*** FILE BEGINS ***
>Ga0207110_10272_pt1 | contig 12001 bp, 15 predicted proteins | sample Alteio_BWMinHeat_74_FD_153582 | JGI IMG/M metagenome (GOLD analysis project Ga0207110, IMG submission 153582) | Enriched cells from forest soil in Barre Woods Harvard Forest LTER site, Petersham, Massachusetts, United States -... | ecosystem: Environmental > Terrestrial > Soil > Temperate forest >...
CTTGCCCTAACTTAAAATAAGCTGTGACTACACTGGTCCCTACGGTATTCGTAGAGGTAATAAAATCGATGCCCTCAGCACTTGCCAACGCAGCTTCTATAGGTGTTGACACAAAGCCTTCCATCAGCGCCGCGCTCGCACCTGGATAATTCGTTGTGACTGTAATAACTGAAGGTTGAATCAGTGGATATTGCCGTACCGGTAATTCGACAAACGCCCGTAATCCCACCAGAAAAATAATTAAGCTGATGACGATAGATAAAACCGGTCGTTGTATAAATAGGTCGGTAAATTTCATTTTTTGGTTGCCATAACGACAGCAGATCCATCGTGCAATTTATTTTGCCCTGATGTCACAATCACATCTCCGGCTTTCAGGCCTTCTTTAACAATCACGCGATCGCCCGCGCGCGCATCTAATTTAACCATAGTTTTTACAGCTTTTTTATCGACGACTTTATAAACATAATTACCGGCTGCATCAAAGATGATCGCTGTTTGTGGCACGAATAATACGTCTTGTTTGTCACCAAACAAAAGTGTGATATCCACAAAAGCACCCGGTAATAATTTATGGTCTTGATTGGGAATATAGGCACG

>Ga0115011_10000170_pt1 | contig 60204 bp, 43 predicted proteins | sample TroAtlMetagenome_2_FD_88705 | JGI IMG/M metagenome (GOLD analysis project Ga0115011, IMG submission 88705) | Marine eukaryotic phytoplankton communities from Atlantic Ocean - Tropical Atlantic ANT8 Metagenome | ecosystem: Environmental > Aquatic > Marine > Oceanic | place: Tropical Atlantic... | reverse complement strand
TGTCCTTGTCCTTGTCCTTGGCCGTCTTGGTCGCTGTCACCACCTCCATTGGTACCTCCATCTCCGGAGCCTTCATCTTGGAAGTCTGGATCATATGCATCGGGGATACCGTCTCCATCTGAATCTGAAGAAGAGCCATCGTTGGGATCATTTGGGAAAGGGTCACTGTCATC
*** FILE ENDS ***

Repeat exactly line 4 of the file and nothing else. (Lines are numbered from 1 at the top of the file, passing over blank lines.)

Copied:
TGTCCTTGTCCTTGTCCTTGGCCGTCTTGGTCGCTGTCACCACCTCCATTGGTACCTCCATCTCCGGAGCCTTCATCTTGGAAGTCTGGATCATATGCATCGGGGATACCGTCTCCATCTGAATCTGAAGAAGAGCCATCGTTGGGATCATTTGGGAAAGGGTCACTGTCATC